Subscribe To Star Wars Battlefront II Kills Microtransactions, For Now Updates
The road to the Star Wars Battlefront II launch has been a long and winding one. After weeks of controversy concerning microtransaction practices, EA has announced that the highly critisized functionality has been temporarily pulled from the game.
Mere hours before the wide release of Battlefront II, EA updated the game's blog with a post to inform the community that, for the time being, microtransactions were being pulled from the game. That post begins with a bunch of jibba-jabba about listening to the fans and making adjustments based on feedback which, to be fair, DICE has been doing following the game's beta phase.
When it was discovered how expensive certain in-game unlocks were ,and how long they would take to earn simply by playing the game, the concern was that EA/DICE had balanced Battlefront II too heavily toward encouraging players to spend money on microtransactions. In an effort to correct matters, the cost of certain in-game items was drastically cut. Even so, the in-game economy seems grossly out of whack and, despite the adjustments, it will still take an insane amount of time to unlock in-game items.
The other big problem is that microtransactions will allow players to buy more loot crates and, unlike similar games, the gear you can get in Battlefront II can actually affect your gear and stats in multiplayer. Cries of "pay to win" rang out pretty quickly.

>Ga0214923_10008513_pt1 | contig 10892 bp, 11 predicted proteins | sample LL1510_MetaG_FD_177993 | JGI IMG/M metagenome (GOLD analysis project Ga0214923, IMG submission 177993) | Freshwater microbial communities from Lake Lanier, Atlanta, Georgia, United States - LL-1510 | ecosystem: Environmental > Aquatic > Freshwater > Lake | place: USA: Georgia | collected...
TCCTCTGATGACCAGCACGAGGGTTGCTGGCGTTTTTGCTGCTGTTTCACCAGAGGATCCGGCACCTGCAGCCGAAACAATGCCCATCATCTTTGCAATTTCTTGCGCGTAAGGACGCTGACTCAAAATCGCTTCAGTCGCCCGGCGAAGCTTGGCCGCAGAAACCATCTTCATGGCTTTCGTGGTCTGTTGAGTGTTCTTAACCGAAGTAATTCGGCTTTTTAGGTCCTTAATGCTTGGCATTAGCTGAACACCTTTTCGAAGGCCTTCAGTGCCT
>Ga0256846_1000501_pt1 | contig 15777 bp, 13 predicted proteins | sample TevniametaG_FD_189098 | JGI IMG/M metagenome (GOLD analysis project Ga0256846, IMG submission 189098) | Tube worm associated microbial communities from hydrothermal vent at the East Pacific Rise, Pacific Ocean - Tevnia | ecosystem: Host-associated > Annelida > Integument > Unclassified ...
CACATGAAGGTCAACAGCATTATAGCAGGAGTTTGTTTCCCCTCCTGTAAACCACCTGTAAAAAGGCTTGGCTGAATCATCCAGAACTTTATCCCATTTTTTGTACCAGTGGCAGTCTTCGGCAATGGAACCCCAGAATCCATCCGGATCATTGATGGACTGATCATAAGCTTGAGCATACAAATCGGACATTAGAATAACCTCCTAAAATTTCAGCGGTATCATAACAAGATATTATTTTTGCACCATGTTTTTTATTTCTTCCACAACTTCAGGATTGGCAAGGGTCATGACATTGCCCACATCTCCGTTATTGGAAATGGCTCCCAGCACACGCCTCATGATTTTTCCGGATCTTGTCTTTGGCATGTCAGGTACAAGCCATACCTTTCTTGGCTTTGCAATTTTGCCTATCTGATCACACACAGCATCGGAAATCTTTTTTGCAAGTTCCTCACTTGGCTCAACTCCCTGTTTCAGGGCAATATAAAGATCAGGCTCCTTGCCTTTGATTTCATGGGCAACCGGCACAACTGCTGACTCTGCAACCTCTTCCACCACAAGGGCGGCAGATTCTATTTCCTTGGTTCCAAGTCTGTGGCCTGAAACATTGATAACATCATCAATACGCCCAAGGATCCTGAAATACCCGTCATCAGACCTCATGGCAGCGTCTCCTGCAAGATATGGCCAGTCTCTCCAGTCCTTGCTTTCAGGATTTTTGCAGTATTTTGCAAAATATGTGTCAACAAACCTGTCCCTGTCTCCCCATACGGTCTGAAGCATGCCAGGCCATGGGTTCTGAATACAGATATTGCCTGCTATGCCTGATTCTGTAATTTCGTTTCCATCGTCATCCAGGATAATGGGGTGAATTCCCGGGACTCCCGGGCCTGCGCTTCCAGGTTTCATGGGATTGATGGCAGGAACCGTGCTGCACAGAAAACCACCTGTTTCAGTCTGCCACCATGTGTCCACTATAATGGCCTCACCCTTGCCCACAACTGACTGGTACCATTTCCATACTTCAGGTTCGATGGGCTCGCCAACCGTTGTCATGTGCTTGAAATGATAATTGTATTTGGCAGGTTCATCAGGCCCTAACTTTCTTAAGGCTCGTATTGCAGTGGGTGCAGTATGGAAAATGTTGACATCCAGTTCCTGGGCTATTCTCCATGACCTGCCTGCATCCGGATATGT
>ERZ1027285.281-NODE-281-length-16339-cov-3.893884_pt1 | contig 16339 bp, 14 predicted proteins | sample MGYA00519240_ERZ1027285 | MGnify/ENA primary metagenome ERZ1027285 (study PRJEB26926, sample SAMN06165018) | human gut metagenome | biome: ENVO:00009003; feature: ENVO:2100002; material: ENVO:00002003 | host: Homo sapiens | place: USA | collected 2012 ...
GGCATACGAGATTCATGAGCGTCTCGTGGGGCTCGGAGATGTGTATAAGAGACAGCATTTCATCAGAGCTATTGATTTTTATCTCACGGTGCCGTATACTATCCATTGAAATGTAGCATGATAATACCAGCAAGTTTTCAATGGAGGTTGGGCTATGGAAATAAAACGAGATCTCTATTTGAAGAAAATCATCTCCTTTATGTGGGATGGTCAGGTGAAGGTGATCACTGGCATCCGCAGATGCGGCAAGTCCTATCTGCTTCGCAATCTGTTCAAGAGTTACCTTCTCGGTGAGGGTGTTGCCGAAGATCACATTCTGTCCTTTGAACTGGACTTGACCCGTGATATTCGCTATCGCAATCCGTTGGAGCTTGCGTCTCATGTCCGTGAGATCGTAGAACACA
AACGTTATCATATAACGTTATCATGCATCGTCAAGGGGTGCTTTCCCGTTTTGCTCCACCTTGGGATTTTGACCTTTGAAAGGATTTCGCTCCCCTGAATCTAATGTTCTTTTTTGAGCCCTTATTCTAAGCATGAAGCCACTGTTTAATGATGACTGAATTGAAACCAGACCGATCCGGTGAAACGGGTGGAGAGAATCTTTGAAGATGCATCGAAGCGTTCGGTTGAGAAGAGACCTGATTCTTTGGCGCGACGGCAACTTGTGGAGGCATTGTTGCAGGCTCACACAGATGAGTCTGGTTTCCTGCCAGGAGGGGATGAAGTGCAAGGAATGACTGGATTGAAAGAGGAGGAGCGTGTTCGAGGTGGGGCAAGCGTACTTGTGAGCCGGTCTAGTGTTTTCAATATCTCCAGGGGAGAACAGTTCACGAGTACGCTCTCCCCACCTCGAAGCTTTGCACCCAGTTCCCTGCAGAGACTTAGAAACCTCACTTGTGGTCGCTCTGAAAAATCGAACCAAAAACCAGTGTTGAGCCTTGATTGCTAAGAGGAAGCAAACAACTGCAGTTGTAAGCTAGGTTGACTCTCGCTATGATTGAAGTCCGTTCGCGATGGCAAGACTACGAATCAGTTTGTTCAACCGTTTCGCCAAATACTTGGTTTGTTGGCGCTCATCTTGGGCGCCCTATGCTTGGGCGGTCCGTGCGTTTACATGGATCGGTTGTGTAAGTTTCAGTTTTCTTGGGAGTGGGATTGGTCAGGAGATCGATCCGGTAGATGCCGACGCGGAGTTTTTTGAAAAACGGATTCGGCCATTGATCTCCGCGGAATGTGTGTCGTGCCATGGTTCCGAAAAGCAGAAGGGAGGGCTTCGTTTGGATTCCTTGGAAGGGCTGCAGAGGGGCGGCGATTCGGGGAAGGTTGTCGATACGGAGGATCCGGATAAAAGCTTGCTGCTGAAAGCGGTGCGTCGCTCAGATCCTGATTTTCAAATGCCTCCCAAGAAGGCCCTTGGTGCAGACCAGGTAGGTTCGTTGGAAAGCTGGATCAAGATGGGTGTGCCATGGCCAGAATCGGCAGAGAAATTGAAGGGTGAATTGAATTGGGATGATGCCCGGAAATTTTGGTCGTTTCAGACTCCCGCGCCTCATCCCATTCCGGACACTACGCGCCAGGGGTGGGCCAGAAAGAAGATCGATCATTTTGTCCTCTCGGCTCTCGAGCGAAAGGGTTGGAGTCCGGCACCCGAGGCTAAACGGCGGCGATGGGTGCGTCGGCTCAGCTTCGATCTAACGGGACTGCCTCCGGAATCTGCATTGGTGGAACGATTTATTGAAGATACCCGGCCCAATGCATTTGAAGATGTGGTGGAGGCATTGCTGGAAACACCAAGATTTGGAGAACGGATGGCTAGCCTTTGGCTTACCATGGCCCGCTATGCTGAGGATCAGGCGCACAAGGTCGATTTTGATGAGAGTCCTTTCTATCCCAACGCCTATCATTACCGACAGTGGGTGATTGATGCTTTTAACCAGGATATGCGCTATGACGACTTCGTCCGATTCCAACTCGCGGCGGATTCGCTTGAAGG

In short, it's been a bad couple of weeks for Battlefront II. As stated in our review, the game itself is pretty fantastic, so it's a crying shame that EA had to go and "EA" the hell out of this one. They've gotten a lot of negative press because of these systems and due to their halfhearted responses up to this point.
So it's good news, then, that they've decided to cut microtransactions for the time being.
Of course, that means microtransactions will be reinstated at some point, but not until after DICE continues to tinker with the various moving pieces that make up the multiplayer economy. Hopefully they'll eventually come up with something that feels more reasonable.
After all, most folks weren't complaining simply because yet another game was going to feature microtransactions. There were half a dozen other issues piled on top of that which made players feel like they were being taken advantage of on several fronts. Nobody really gets up in arms when microtransactions are implemented with care and forethought. The problem is that Battlefront II demonstrated neither.